Effective Altruism and Systemic Change

Utilitas 31 (3):262-276 (2019)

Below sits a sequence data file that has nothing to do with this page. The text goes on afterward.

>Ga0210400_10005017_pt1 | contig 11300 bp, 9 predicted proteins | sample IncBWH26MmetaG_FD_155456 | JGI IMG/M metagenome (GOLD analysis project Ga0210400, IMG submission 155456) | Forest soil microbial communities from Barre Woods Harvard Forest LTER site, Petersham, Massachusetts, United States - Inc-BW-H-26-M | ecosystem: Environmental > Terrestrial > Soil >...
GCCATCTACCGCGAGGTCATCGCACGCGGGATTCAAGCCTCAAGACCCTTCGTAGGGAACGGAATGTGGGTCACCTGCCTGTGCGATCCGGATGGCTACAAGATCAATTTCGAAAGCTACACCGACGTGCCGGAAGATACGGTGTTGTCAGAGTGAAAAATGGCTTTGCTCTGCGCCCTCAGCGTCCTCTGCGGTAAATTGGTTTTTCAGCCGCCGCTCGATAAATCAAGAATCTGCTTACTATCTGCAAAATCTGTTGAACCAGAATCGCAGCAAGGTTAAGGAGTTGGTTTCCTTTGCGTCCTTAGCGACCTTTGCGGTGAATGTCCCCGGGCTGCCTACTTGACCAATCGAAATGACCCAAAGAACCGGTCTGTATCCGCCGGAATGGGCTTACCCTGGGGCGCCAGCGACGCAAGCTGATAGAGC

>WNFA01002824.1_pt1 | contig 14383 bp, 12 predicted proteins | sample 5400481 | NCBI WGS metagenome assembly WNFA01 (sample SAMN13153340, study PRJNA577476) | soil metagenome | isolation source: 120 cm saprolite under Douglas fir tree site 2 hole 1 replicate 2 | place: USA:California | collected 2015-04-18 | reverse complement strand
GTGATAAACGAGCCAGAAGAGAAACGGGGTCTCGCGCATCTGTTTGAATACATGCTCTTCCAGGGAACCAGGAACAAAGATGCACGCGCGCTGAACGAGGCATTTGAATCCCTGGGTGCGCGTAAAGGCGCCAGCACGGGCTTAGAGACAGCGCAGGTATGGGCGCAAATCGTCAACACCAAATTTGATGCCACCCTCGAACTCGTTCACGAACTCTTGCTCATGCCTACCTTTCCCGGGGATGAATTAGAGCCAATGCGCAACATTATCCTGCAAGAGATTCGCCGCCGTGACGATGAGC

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One of the main objections against effective altruism is the so-called institutional critique, according to which the EA movement neglects interventions that affect large-scale institutions. Alexander Dietz has recently put forward an interesting version of this critique, based on a theoretical problem affecting act-utilitarianism, which he deems as potentially conclusive against effective altruism. In this article I argue that his critique is not as promising as it seems. I then go on to propose another version of the institutional critique. In contrast to Dietz's version, it targets not the core principles of effective altruism but rather some important methodological assumptions made in EA research, namely diminishing marginal returns and low-hanging fruits. One key conclusion is that it may be time for critics of effective altruism to shift their attention from the theoretical core principles of effective altruism towards the methodological tools actually employed in practice by the EA movement.
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